Monday, November 30, 2020

July in August by Maryjo Paradis-Smith (Review)

We live in a world where kids are increasingly aware their world is damaged and that even the best of adults need help sometimes. Helping them thrive in the face of all this is what good teachers, good parents, and good writers do. Maryjo Paradis-Smith fits all bills and this book is her first gem.

Maryjo is witty and wise. Her kind and crazy sense of humor could help us all survive the madness that must be so daunting to young readers just coming into awareness of how our world is real and mad, open to them and closed, and mad and real. Avid readers in their early to mid-teens will find a lifeline in this book. And this is just the type of book to spark the transformation of a reluctant reader into a voracious one.

Maryjo is a teacher, the kind who creates vibrant learning environments for middle school kids deemed difficult to teach but who don’t merit whatever is special about Special Ed. The kind of teacher who is not a baby-sitter, a panderer, an enabler, or a time server. In her classes young people do math. They also read and wrote. (She just retired this year, her last few months scrambling to translate her styles, her techniques, her enthusiasm, and her determination across the Zoom screens). They read whole books, including this one, and they were there for the writing of this book. They were her first sounding board, her harshest and most supportive critics. And, of course, more than one of them has already been inspired by this collaborationist learning experience to begin writing their own books.

Every book is a learning environment. That’s why school boards and parent groups do some books the vast honor of censoring and excluding them. Much excellent children’s literature has been written by people with no classroom experience but who instinctively work with the reality that what they write will have an “opening” effect more than any “shaping” impact. Maryjo, like every teacher, has contended with pressing varieties of experiences that necessitate helping children to “shape up” in certain ways, but she never surrendered the conviction that the goal beyond any provisional structure was openness.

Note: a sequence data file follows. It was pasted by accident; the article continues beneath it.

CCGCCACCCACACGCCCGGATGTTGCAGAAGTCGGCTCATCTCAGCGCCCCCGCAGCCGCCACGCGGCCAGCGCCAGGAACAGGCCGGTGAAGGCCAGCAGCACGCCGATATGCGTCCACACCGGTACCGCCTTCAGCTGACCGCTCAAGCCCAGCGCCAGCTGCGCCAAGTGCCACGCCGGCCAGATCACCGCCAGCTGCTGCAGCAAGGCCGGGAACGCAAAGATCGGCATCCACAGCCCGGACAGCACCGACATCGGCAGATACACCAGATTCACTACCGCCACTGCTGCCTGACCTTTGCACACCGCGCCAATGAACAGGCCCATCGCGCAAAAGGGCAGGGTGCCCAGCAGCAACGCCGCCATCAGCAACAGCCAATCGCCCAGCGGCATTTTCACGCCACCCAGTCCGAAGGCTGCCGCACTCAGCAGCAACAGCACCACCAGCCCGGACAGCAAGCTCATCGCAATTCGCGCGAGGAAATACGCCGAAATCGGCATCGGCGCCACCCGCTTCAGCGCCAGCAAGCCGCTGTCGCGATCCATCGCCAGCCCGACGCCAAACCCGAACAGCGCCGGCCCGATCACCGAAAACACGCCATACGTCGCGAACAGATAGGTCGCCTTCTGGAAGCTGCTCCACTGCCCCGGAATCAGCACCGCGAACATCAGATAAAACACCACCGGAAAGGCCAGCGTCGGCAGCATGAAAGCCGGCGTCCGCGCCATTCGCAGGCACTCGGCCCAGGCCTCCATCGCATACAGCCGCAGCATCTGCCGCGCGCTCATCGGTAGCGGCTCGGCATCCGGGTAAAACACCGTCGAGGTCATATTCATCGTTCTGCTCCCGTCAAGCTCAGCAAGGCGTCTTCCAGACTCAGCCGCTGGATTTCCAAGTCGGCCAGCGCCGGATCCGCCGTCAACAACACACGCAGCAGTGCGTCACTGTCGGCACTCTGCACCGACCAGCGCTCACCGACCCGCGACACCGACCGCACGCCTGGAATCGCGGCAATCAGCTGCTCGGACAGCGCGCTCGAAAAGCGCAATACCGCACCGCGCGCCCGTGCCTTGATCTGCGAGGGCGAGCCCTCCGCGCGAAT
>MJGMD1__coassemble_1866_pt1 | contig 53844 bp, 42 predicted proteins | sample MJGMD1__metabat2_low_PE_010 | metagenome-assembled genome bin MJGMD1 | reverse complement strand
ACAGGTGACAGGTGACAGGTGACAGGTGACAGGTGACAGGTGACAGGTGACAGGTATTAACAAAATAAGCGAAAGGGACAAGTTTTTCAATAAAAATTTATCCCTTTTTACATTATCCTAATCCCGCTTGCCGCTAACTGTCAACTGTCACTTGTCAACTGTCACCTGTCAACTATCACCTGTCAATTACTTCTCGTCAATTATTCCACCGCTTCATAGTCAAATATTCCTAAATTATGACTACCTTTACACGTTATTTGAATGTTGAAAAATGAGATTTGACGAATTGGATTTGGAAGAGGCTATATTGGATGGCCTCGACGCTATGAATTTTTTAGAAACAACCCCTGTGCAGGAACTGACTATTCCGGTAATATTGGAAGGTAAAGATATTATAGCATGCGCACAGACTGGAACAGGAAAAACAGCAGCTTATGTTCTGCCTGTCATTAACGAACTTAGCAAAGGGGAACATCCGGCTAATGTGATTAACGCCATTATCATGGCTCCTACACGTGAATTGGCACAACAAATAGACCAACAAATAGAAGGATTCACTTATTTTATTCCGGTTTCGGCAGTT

For teachers and students, July is the dead center of school vacation with last year’s term a fading memory and September still far beyond the tightening horizon. August is when one might begin to sense the oncoming crunch full of unknown opportunities, challenges, disasters, and revelations. Here July is just a girl, awkwardly parentified by adult failures. Then she is the victim and beneficiary of an extreme form of adult intervention into her fractured family dynamic; the kind of decisive interruption that some teachers must restlessly dream of almost as earnestly and hopelessly as some children might do. In this case, July is literally catapulted into an alternative but unsustainable version of childhood by another very damaged adult. But as befitting the target audience, the pace is fast with horrors only hinted at, as some adults gradually galvanize to fashion for her a makeshift version of a new family structure that just might be “good enough” for a time.

This is Maryjo’s first publication with many more in the works. Let’s hope circumstances permit her to continue to apply her experiences, her insights, her humor, her expanding theoretical framework, and her storytelling wizardry to additional ventures crafted to open new doors for teens, parents, learners, and teachers who want to make a better future. 

Barnes and Noble




Barnes and Noble


Thursday, November 21, 2019

What We're Up Against, When We're Up Against trimp

Of course, the majority of people who voted for trimp did it DESPITĪ• his ignorance, racism, misogyny, manifest dishonesty, obscene immaturity, and overall vileness. (The bulk of THOSE did that for “religious” reasons...)